The IGHERT research project is not only dedicated to promoting research on indigeneity but first and foremost seeks to optimize graduate student training, which is why the individual PhD projects received full attention during much of Saturday, September 20th. In pairs, one faculty member and one graduate student gave a critical response to research prospectuses that were submitted prior to the meeting. This was followed by an extensive Q&A session during which the graduate students discussed possible challenges of the proposed projects with all faculty members and peers. Since the University of Santa Cruz is home to one of the most influential contemporary anthropologists, James Clifford, participants were able to attend an inspiring interview with Clifford on his latest book Returns: How to Become Indigenous in the Twenty-First Century. The workshop closed with a technology panel during which affiliated graduate students Anita Chang and Fabiola Hanna, presented their work, which integrates digital intelligence, indigeneity, and narrativity, and thus shed new light on how indigenous research can receive public attention and involvement. It also suggested ways as to how members can continue conversations online until the next IGHERT workshop.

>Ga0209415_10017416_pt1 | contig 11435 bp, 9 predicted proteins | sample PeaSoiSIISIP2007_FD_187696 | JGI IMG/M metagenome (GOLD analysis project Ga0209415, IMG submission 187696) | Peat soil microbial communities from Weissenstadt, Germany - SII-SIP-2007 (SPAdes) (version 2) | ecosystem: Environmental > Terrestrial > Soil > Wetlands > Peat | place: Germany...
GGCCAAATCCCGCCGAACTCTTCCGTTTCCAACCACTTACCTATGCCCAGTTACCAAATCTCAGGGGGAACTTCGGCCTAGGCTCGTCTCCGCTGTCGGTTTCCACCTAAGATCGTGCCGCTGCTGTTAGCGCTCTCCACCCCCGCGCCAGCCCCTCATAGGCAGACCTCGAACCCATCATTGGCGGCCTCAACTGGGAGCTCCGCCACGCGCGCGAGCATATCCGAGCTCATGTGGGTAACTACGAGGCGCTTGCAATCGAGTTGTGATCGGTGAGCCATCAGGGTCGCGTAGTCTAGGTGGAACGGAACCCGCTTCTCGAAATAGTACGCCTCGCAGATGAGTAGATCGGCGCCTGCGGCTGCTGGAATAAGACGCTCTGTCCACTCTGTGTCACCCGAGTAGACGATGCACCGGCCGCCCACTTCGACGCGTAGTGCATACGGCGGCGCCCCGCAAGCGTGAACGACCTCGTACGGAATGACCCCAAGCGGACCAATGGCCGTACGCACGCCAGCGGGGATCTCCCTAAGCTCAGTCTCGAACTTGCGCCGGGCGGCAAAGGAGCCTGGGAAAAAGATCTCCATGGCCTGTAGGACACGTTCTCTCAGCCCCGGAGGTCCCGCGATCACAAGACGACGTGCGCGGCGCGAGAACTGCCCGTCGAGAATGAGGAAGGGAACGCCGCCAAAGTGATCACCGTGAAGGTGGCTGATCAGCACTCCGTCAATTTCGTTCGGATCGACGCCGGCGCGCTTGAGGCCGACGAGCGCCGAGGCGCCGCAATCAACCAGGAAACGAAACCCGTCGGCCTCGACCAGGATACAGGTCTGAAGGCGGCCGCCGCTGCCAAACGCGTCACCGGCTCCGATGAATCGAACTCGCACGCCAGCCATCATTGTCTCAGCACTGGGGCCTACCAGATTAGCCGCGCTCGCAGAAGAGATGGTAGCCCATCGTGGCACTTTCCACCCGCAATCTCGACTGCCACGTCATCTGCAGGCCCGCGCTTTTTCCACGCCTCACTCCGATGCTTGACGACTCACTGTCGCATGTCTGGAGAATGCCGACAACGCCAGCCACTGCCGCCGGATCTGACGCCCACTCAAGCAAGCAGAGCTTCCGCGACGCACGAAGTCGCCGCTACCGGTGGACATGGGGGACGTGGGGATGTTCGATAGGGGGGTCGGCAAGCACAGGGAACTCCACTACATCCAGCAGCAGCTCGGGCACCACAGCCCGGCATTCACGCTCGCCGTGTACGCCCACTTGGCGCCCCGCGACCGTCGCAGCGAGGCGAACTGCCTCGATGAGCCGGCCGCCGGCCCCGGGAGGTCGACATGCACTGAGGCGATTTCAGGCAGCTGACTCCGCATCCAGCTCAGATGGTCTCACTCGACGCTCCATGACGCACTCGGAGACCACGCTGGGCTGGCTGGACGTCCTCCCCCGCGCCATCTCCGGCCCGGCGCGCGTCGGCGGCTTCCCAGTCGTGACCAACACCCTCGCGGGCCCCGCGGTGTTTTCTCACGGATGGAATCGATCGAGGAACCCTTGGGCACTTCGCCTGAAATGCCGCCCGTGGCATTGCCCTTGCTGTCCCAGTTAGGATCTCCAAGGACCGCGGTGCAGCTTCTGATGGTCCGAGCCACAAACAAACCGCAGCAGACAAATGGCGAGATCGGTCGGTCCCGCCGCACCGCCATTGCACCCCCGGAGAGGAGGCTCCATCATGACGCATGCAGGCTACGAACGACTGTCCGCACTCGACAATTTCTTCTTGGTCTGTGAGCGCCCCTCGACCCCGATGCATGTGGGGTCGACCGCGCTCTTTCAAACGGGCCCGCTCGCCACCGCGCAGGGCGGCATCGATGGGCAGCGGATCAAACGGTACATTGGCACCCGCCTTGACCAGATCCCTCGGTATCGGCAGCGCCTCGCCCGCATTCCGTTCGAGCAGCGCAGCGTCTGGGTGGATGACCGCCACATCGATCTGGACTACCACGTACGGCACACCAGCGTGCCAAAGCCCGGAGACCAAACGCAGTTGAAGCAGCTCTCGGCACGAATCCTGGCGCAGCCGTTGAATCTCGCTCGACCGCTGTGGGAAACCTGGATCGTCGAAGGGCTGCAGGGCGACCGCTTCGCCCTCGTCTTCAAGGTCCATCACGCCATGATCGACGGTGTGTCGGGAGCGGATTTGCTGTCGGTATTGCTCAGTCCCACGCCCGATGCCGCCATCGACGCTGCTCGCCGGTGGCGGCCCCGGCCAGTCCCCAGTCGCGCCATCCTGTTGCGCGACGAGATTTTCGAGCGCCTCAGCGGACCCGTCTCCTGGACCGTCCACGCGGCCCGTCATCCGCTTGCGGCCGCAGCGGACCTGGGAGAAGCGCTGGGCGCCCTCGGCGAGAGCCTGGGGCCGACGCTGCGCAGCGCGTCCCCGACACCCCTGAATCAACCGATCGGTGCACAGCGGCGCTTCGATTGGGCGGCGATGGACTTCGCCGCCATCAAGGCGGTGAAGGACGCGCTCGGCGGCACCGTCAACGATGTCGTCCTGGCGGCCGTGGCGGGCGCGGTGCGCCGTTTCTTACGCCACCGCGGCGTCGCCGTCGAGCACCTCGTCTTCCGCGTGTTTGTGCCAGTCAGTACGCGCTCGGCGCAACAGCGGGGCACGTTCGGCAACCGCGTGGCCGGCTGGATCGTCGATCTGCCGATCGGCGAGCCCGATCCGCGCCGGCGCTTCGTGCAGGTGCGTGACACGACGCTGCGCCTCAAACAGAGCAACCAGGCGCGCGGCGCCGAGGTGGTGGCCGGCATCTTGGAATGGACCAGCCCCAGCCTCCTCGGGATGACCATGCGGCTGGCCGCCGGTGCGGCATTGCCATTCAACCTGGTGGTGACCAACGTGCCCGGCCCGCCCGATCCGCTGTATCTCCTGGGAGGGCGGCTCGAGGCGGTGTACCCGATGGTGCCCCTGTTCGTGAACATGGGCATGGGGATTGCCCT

After two very intense days of stimulating discussions, the IGHERT project team has established a base from which to further explore the concept of indigeneity in and beyond individual projects and in and beyond home institutions. We are already looking forward to continuing conversations in Australia in August 2015.


Originally published by Universitat Giessen Graduate Centre

Posted in Plenary Sessions, Student Reflection and tagged , .